A perfectly wise post. Love it. Love these words of yours…"I tried so hard, when I was young, for perfection. I didn't know that some things are given to you perfect in their native state. And perfect doesn't mean perfect. Wisdom is lit by sheer accumulation of knowledge, pinpoints of knowledge, fireflies in a New Jersey summer. It's an understanding of just what in those little stories of your life was truth. What matters. I didn't need to try so hard." Wow!!!! XX

  • 11/30/09
    6:23 am

    Reply

    Plus Size Bride said...

    I caught myself trying too hard for this Thanksgiving. It was our first Thanksgiving as a married couple, actually as a family, so it was VERY important to make it special. I cooked a perfect turkey. It looked like it came straight from the magazine, roasted brussel sprouts, chopped and diced other stuff for the stuffing and pulled off a perfect peach pie for dessert.
    We ate off of china ,used old silver place settings that belonged to the SS maternal grandmother (the ss really liked the fancy dishes) and wore our sweats. After their third helping of everything the guys watched football and I took a nap. It was a perfect Thanksgiving.

  • 11/30/09
    7:18 am

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    vintage simple said...

    THis post made me a little teary this morning… I wish I had a switch and I could somehow make wisdom as you describe it be mine. Poof, just like that. Why isn't there a Wisdom Fairy…?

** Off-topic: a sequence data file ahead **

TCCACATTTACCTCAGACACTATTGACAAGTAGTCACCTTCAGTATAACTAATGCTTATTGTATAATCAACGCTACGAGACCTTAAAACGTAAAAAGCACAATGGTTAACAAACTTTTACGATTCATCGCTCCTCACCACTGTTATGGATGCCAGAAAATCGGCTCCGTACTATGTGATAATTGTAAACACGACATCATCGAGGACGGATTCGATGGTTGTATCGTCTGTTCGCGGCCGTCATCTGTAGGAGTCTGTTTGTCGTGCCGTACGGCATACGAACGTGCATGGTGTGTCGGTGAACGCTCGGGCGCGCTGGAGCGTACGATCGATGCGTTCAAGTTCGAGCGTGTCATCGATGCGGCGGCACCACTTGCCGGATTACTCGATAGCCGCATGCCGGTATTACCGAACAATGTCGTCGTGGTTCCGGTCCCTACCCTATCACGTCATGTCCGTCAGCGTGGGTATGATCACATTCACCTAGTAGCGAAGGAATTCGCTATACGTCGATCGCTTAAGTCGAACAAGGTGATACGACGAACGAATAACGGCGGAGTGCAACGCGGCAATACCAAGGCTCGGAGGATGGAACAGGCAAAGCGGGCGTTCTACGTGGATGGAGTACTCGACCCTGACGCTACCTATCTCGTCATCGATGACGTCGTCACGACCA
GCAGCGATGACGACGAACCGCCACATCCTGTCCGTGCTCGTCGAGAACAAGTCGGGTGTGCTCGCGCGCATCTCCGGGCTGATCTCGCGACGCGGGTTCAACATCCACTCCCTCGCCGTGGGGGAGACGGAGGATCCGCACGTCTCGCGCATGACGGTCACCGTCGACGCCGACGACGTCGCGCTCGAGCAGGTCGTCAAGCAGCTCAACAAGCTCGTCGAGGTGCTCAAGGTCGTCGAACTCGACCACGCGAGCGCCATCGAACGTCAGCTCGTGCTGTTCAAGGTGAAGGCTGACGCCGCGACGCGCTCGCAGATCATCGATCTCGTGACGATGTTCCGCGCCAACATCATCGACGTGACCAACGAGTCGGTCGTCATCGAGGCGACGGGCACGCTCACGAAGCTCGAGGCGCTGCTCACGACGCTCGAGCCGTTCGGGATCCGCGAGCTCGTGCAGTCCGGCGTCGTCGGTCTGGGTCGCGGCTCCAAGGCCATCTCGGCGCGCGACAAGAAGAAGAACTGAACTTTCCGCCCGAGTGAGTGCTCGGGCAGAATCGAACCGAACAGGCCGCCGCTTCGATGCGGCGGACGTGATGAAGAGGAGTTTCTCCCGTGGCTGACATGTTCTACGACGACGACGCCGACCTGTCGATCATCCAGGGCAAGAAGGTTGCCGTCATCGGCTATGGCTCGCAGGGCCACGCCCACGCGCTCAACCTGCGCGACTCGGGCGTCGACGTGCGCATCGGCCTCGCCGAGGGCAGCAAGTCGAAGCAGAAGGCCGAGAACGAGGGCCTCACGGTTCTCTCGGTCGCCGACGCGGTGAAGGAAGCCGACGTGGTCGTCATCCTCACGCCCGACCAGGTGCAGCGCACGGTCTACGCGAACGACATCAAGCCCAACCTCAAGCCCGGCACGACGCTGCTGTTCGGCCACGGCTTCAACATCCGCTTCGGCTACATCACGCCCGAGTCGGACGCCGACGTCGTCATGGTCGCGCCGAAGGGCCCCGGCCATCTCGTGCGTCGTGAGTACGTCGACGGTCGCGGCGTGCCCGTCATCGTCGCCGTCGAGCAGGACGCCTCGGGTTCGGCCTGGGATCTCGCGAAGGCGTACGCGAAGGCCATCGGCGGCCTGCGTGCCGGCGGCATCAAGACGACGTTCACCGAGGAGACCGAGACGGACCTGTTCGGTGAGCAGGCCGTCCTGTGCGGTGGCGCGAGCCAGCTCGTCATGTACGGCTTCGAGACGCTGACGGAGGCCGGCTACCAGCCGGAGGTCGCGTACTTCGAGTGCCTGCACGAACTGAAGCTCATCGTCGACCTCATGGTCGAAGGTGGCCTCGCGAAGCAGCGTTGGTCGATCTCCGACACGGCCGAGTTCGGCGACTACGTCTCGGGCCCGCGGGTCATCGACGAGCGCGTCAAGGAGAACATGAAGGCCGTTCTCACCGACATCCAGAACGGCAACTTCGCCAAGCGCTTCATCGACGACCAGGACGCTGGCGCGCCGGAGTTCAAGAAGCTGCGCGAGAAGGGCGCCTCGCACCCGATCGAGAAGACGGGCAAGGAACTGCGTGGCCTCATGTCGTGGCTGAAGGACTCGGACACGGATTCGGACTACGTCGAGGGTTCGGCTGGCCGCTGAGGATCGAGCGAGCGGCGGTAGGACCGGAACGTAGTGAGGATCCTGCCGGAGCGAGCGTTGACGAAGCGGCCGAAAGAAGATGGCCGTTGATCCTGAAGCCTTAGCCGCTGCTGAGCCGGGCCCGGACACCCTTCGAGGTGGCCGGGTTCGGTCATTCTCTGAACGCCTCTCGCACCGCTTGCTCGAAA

Thank you for this post. It was lovely to read, dear.

    Much love,
    -maria

  • 11/30/09
    7:37 am

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    Jan said...

    "Wisdom means knowing more than you knew you knew." It made PERFECT sense.

    This post made me smile so much – I remember being that young. You're right; the Forgetting Fairy doesn't touch those memories. And the first pregnancy test I took, 26 years ago, developed some sort of "ring" in the bottom of the tube.

  • 11/30/09
    9:34 am

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    Peonies and Polaroids said...

    But *of course* one needs to try so hard. How ever else would you learn that it's really not necessary?

    Reading this I wanted to be that woman at the service hatch, you gave her such a gift letting her be happy for you.

  • 11/30/09
    2:21 pm

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    Meg said...

    Well. That made me cry. Hum. Trying to learn all this myself.

  • 12/01/09
    6:54 am

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    Cate Subrosa said...

    Yoou're giving so much to us young bloggers, sharing your wisdom with us.

  • 12/01/09
    7:57 am

    Reply

    LPC said...

    Ah little girlikins, it's you doing me the favor by listening. If I've gone through all this and no one is the wiser, what was the point? Peonies is right, in many ways, maybe the only way to get here is the bumpy road. One good thing about trying so hard is that then you know that at least any failures aren't due to a lack of character on your part:).

  • 12/03/09
    3:29 am

    Reply

    Amanda said...

    I *like* "girlkins."